From the author of 1491 and 1493 comes an incisive portrait of the two little-known twentieth-century scientists, Norman Borlaug and William Vogt, whose diametrically opposed views shaped our ideas about the environment.
Mann once again produces a highly readable, historical tome … At the beginning of their careers, neither Vogt nor Borlaug set out to save the world or even make much of a mark, and a big pleasure in Mann’s book is the unfolding of their eventual passions and destinies … Mann assembles a compendium of earthly woes, organized by the elements to which they relate. Earth is where we still face food shortages, water is the elixir of life in too-short supply, fire is the way we transform fossil fuels to power our ravening ways, and air is the realm of that most devilish beast, climate change … Mann poses the wizard and the prophet as dichotomous endpoints. His narrative device helps us to consider highly complex problems that don’t fit neatly into separate categories, and we aren’t stuck between them. In fact, Borlaug and Vogt were in sync on the elephant in every room.
To represent the two sides, Mr. Mann traces the lives and thought of two significant figures. The captain of Team Prophet is William Vogt, a now forgotten ecologist whom the author credits with launching the worldwide environmental movement with his 1948 manifesto Road to Survival...Facing off against Vogt for the Wizards is a more famous scientist, Norman Borlaug, the leading pioneer of the Green Revolution, for which he received the Nobel Peace Prize in 1970 … Mr. Mann is a good referee of the contest, which seesaws back and forth, and his book is a treasure house of knowledge about the triumphs and failures of both sides … The purpose of Mr. Mann’s indispensable book is not to declare a winner, but—with luck—to help us find the right mixture of Prophets and Wizards in the future.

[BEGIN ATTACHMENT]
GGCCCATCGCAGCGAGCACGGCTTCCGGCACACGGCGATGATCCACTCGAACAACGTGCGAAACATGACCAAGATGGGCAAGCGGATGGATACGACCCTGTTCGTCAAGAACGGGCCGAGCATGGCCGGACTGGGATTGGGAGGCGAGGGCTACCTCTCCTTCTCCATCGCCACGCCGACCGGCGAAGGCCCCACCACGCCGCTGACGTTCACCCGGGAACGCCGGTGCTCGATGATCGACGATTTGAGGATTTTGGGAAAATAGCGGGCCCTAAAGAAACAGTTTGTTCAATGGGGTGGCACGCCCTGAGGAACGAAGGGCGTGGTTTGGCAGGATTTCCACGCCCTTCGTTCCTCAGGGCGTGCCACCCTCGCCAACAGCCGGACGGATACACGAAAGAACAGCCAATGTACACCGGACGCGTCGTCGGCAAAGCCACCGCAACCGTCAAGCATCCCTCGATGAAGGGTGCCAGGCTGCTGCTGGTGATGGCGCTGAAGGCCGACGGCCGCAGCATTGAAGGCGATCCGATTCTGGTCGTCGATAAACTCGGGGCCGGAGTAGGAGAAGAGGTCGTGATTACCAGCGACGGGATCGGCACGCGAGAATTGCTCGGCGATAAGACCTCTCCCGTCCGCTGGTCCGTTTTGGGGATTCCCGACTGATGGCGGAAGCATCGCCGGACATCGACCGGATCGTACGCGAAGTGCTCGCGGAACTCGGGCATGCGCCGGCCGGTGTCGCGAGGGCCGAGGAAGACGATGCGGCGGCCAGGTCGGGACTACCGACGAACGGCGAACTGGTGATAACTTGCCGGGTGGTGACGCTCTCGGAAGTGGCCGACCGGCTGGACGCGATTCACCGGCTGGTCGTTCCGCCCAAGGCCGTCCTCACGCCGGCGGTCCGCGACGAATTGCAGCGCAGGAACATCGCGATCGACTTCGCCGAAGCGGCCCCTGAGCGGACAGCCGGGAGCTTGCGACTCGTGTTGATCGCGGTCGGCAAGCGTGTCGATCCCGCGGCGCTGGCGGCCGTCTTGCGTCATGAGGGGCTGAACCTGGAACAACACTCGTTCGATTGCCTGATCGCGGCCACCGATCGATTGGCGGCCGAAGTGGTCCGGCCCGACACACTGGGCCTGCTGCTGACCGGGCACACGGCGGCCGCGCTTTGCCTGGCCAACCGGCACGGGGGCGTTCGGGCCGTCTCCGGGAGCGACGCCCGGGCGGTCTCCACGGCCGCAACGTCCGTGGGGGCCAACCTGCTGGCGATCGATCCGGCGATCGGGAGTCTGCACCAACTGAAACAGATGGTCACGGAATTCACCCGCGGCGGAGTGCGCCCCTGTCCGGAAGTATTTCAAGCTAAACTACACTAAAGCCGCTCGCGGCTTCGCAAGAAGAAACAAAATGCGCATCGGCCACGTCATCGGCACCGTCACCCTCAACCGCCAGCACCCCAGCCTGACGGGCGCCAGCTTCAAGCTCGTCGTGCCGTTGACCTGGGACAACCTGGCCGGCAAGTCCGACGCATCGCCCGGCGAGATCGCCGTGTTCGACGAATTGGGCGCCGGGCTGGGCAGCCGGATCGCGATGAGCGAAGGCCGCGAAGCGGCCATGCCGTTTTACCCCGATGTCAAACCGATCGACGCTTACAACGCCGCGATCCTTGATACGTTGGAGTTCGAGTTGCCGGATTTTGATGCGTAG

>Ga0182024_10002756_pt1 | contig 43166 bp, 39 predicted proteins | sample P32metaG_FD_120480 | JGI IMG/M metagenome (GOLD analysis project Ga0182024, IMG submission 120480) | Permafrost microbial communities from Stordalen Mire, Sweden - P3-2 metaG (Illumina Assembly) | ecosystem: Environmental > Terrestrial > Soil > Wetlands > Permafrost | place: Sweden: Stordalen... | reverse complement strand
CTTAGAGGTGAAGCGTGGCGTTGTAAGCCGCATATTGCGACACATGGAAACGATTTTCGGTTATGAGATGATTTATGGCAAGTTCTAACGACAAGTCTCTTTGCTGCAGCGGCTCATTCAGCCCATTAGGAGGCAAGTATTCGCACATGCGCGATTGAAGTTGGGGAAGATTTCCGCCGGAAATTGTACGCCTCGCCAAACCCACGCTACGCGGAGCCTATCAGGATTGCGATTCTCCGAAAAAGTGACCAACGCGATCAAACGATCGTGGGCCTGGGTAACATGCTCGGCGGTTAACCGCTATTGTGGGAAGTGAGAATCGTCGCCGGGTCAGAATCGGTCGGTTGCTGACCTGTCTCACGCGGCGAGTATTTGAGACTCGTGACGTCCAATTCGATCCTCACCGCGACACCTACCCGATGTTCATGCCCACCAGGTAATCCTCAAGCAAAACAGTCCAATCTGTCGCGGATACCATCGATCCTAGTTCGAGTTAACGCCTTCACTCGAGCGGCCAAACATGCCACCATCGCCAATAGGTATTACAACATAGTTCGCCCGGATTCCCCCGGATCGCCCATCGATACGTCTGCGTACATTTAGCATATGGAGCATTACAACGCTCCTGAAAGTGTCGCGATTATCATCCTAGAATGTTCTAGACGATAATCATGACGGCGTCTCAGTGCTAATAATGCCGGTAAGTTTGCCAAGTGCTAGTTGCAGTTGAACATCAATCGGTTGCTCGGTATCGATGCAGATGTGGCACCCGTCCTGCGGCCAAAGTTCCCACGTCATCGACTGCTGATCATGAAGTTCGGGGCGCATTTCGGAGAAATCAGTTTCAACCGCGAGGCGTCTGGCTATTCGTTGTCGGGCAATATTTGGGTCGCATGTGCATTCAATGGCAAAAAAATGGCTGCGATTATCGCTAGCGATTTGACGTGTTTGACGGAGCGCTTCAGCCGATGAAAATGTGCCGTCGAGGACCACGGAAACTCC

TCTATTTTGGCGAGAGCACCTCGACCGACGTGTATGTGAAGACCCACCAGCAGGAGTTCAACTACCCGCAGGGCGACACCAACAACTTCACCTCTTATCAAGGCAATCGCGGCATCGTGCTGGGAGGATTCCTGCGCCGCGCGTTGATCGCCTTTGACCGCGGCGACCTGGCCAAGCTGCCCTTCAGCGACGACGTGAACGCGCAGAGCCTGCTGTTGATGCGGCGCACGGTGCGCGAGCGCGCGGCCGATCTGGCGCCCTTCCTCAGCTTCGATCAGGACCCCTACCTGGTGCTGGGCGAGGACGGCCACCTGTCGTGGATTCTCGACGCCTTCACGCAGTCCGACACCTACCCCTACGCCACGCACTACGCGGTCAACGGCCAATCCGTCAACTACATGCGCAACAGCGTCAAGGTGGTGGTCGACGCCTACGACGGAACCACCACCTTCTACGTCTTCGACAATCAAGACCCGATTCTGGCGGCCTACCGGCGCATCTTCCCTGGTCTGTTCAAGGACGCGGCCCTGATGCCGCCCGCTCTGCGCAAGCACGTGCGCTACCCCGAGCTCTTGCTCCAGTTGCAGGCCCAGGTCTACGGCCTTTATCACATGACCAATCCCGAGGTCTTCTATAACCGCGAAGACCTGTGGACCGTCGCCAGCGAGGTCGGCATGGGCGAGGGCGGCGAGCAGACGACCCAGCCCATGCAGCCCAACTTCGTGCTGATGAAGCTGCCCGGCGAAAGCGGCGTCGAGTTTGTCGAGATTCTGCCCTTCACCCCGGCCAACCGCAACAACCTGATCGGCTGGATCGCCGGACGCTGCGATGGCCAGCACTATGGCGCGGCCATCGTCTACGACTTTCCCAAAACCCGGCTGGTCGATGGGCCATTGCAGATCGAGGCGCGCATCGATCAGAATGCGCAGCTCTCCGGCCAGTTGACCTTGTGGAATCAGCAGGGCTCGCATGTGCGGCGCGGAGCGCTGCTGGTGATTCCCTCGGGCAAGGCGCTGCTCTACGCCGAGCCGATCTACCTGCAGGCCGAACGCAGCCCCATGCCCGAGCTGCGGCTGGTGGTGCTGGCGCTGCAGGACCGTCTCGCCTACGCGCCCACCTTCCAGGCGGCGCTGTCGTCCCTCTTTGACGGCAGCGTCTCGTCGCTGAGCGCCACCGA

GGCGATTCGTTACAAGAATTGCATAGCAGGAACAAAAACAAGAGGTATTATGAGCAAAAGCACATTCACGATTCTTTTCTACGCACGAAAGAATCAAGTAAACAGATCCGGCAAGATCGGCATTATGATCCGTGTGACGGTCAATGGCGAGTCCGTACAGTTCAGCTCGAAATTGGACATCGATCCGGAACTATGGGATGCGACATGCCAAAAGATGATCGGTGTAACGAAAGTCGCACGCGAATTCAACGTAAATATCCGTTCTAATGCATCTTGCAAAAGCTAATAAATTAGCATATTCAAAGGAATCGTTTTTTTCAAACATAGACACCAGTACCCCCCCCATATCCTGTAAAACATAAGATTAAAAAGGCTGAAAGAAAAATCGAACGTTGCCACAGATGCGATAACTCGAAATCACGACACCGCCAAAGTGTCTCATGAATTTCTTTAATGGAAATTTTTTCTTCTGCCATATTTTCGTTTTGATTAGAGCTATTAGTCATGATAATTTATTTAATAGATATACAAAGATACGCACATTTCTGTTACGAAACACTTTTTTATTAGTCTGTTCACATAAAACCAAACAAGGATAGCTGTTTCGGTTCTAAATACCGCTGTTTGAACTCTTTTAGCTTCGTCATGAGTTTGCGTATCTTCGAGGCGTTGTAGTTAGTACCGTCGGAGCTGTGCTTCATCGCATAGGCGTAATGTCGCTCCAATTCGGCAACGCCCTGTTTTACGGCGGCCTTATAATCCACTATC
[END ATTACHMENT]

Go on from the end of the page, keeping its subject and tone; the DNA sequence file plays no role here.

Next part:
It’s an ambitious sort of book, one that, to be completely successful, requires two things. One is a command of sprawling detail, with the ability to see parallels among events across time and distance and to explain the complex with ease. The second is an analytical device that takes all those parts and molds them into something novel and useful. On the first count, Mann succeeds magnificently. William Vogt and (particularly) Norman Borlaug are brought to splendid, quirky life ... Mann’s storytelling skills are unmatched — the sprightly tempo with which this book unfolds, each question answered as it comes to mind, makes for pure pleasure reading. But you may find yourself troubled a little along the way by the analytical framework he’s imposed on the material, the division between the technologically minded Wizards and the limits-embracing Prophets. His distinction works pretty well when he applies it to food (GMOs vs. organics) and water (dams and desalination vs. drip irrigation) but it starts to break down when we reach climate and energy, perhaps the planet’s central problems.